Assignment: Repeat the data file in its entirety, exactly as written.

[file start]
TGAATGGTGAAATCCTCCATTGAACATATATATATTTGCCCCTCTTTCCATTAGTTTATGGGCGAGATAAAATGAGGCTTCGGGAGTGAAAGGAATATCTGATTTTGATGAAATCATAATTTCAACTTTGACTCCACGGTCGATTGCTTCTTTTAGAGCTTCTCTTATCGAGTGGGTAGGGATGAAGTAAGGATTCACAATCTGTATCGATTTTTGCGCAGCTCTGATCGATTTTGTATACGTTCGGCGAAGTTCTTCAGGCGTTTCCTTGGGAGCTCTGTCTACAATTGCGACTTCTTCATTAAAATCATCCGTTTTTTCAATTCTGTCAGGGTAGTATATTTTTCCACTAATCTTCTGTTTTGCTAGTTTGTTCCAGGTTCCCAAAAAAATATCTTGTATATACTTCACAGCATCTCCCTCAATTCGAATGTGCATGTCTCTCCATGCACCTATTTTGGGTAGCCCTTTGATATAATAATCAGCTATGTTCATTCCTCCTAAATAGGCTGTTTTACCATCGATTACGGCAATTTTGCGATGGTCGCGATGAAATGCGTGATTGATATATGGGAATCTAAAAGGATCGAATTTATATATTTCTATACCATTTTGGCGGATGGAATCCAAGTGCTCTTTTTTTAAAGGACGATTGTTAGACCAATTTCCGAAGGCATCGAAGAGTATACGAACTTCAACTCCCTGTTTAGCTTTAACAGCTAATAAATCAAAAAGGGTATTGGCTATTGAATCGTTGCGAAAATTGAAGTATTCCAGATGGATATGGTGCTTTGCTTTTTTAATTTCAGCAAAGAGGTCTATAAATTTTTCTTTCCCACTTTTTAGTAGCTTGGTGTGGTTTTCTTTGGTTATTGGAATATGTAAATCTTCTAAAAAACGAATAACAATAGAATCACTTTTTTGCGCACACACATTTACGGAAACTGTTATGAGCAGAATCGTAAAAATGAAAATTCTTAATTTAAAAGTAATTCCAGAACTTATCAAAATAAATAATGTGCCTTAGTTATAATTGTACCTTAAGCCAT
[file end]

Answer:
TGAATGGTGAAATCCTCCATTGAACATATATATATTTGCCCCTCTTTCCATTAGTTTATGGGCGAGATAAAATGAGGCTTCGGGAGTGAAAGGAATATCTGATTTTGATGAAATCATAATTTCAACTTTGACTCCACGGTCGATTGCTTCTTTTAGAGCTTCTCTTATCGAGTGGGTAGGGATGAAGTAAGGATTCACAATCTGTATCGATTTTTGCGCAGCTCTGATCGATTTTGTATACGTTCGGCGAAGTTCTTCAGGCGTTTCCTTGGGAGCTCTGTCTACAATTGCGACTTCTTCATTAAAATCATCCGTTTTTTCAATTCTGTCAGGGTAGTATATTTTTCCACTAATCTTCTGTTTTGCTAGTTTGTTCCAGGTTCCCAAAAAAATATCTTGTATATACTTCACAGCATCTCCCTCAATTCGAATGTGCATGTCTCTCCATGCACCTATTTTGGGTAGCCCTTTGATATAATAATCAGCTATGTTCATTCCTCCTAAATAGGCTGTTTTACCATCGATTACGGCAATTTTGCGATGGTCGCGATGAAATGCGTGATTGATATATGGGAATCTAAAAGGATCGAATTTATATATTTCTATACCATTTTGGCGGATGGAATCCAAGTGCTCTTTTTTTAAAGGACGATTGTTAGACCAATTTCCGAAGGCATCGAAGAGTATACGAACTTCAACTCCCTGTTTAGCTTTAACAGCTAATAAATCAAAAAGGGTATTGGCTATTGAATCGTTGCGAAAATTGAAGTATTCCAGATGGATATGGTGCTTTGCTTTTTTAATTTCAGCAAAGAGGTCTATAAATTTTTCTTTCCCACTTTTTAGTAGCTTGGTGTGGTTTTCTTTGGTTATTGGAATATGTAAATCTTCTAAAAAACGAATAACAATAGAATCACTTTTTTGCGCACACACATTTACGGAAACTGTTATGAGCAGAATCGTAAAAATGAAAATTCTTAATTTAAAAGTAATTCCAGAACTTATCAAAATAAATAATGTGCCTTAGTTATAATTGTACCTTAAGCCAT